On Friday (17/9) at 01:50, Channel 4 has Birds of Passage (2018), previewed by John Russell. Based on real events, Cristina Gallego and Ciro Guerra’s epic follows a Colombian Wayuu family who become involved in the drugs trade in the 1960s and 1970s, with dire results. Set in a landscape that verges on the surreal, it is beautiful and ghastly by turns. It’s possible to imagine a screen version of One Hundred Years of Solitude looking something like this.  Unforgettable.

Stephen Ilott’s Picks

On Friday (10/9) at 23:00, BBC4 has The Everly Brothers: Songs of Innocence and Experience (1984). An Arena documentary, made by Anthony Wall, back when the BBC made films. Wm. Blake might have appreciated Don and Phil.  

On Sunday (12/9) at 12:00, 5 Select has The Fallen Idol (1948). Carol Reed British noir. A butler in a London embassy (Ralph Richardson) is suspected when his wife falls to her death. A small boy (Bobby Henry) is the only witness. A pan-European production, with American money. At 18:40 Paramount has Planet of the Apes (1968). First and scariest. Gorillas on horseback! At 19:20, Talking Pictures has Passport to Pimlico (1949). Quite a lot of us would like to discover we were Burgundians. Get our Burgundy-coloured passports back. (Also Tuesday 16:15.)

On Wednesday (15/9) at 22:00, BBC4 has Gunda (2020). Astonishing monochrome wordless documentary about a pig, two cows and a one-legged chicken. Animal Farm or ‘Jollity Farm’? 

On Friday (17/9) at 23:35, BBC1 has The Graduate (1967). See Film of the Week. 

Other modern films of interest

On Saturday (11/9) at 02:00, Sky Arts has Coldplay: A Head Full of Dreams (2018). Why do people hate Coldplay? Career-spanning documentary, made by a college friend, with lots of good footage and stuff, but also concert shots of them during ‘the third-biggest tour of all time’. Poor Coldplay. Still, bronze is not too bad.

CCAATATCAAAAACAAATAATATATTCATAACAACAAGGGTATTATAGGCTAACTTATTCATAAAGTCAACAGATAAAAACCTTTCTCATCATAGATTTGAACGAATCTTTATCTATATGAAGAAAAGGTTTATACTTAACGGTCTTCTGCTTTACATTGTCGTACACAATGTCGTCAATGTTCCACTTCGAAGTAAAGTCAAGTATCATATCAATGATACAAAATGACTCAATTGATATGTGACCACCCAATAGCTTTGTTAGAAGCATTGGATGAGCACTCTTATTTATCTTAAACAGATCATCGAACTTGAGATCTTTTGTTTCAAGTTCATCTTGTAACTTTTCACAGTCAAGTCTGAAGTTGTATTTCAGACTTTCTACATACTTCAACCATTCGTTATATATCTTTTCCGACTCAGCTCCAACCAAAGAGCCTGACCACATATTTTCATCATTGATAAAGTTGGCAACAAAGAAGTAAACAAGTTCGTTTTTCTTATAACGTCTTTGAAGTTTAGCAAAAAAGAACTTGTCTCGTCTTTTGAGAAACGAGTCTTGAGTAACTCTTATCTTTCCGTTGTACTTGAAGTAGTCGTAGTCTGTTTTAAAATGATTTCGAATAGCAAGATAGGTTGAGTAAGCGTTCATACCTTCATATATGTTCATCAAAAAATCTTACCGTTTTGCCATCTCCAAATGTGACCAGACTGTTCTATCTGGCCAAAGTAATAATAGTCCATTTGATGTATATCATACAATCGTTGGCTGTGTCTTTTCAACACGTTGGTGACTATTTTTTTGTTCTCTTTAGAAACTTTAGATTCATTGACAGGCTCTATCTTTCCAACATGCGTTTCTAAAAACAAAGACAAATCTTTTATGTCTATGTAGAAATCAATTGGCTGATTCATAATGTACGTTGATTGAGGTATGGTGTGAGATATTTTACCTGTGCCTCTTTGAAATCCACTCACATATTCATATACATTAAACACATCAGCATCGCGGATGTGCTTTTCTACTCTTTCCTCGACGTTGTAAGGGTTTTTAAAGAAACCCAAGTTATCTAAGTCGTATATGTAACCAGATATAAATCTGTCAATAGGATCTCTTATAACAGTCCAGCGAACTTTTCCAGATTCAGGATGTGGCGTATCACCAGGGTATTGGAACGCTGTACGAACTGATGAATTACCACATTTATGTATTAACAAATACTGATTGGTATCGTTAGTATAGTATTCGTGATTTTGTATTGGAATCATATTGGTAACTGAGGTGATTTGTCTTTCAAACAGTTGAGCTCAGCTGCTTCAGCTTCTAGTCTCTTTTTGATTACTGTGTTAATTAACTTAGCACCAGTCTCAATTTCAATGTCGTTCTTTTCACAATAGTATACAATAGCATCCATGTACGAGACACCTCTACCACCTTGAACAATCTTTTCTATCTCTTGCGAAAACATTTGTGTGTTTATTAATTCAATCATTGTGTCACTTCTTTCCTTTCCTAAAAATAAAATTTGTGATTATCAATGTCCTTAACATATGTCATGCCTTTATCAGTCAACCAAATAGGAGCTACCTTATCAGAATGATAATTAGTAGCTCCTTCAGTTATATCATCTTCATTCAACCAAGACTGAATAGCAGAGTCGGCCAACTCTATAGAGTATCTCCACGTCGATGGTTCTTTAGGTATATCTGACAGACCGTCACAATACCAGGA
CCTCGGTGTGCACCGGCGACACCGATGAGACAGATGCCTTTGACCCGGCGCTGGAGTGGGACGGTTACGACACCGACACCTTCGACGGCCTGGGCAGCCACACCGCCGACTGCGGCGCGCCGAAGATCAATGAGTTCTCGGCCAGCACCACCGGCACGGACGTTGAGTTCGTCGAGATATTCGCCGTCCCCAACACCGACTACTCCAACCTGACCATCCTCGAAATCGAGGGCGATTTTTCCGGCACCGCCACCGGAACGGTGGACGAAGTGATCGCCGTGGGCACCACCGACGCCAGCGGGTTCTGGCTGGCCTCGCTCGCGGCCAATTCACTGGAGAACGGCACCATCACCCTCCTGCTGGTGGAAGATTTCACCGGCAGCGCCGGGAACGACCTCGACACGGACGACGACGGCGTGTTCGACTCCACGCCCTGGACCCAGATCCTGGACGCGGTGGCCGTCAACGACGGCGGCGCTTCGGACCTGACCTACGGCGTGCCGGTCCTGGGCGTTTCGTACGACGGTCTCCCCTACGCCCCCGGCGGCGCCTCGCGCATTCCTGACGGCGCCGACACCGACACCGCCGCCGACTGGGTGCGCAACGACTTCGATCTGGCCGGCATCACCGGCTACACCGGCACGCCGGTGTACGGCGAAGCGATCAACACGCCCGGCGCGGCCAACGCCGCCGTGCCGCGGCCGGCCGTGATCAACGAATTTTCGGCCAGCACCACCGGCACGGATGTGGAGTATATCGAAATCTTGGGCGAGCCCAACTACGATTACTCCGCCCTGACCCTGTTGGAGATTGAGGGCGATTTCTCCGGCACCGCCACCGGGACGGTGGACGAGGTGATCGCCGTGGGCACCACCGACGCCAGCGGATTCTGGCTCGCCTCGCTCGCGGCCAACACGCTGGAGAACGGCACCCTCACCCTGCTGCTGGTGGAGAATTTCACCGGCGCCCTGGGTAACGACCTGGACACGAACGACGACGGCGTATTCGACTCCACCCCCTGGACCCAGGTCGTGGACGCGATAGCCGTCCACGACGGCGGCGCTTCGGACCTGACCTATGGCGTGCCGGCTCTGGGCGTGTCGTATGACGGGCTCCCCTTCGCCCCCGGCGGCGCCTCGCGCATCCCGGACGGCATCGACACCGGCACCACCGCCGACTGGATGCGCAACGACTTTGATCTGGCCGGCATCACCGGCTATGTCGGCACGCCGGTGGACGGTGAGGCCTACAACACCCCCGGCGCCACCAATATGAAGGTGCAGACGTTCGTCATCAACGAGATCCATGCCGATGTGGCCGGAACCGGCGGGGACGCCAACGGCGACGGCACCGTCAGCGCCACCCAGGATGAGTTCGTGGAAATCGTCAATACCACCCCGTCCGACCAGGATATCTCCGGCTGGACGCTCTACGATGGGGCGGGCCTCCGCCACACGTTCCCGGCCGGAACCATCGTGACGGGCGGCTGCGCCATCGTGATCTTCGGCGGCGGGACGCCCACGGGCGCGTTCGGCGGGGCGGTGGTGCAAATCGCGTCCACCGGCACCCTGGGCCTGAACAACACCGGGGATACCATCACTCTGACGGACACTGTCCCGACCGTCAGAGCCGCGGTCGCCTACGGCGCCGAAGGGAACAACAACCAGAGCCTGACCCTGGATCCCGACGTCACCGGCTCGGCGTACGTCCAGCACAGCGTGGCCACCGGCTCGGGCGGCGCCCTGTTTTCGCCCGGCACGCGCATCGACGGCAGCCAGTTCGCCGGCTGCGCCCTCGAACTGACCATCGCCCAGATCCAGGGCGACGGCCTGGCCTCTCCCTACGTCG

The most beautiful sound I ever heard, Maria, Maria, Maria.

At 22:25, BBC2 has Maria By Callas (2017). Is it callous to adore Callas, who suffered so much for her art? The opening film of the 2019 Cheltenham International Film Festival. We have learnt a lot since then. At 22:30, BBC4 has Scandalous! The Tabloid That Changed America (2019). The hilarious and alarming story of the National Enquirer, largely a British invention, like a lot of atrocities. Boy, do the ‘liberal media’ hate us for that.  

On Sunday (1/9) at 15:10, BBC1 has Brave (2012). Plucky Scottish princess Pixar/Disney animation, with a largely British voice cast. The scene where the 10th century Princess Merida’s dress splits and you see her corset is historically inaccurate.  

On Monday (13/9) at 21:00, Great Movies has Elizabeth: The Golden Age (2007). Second Shekhar Kapur/Cate Blanchett period drama, this time in the full-on Gloriana phase, facing down the Armada and narrowly missing being assassinated. The depiction of the foiling of the Babbington Plot  is historically inaccurate. 

On Wednesday (15/9) at 21:00, Film 4 has Wild Rose (2018). A Glaswegian single mother, ‘on tag’,  becomes a Nashville star. Wish-fulfilment, and why not? With Jessie Buckley, Julie Walters and Sophie Okonedo, and directed by Tom Harper, who made the BBC’s 2016 Lily James/Paul Dano War & Peace

On Friday (17/9) at 01:30, Film4 has Youth (2015), directed by Paolo Sorrentino and starring Michael Caine and Harvey Keitel. ‘Voyeuristic and mawkish, or elegiac meditation on the process of ageing,’ says Pamela Weaver. ‘You decide.’ I know what I think. 


On Sunday (12/9) at 13:35, ITV has On Her Majesty’s Secret Service (1969). The George Lazenby one. 

On Monday (13/9) a 09:05, Great Movies Action has Lord Jim (1965). Maritime adventure with Peter O’ Toole, James Mason and lots of others. James Mason’s parents left the Royal Premiere even before he’d made his appearance. 

On Thursday (16/9) at 20:00, BBC4 has Three Men in a Boat (1975). Stephen Frears directs, Tom Stoppard adapts, and Michael Palin, Tim Curry and Stephen Moore mess about on the water. With their dog. My Dad’s favourite book, except possibly Professor Scroggie’s Foundations of Wireless

Leave a Reply

Your email address will not be published. Required fields are marked *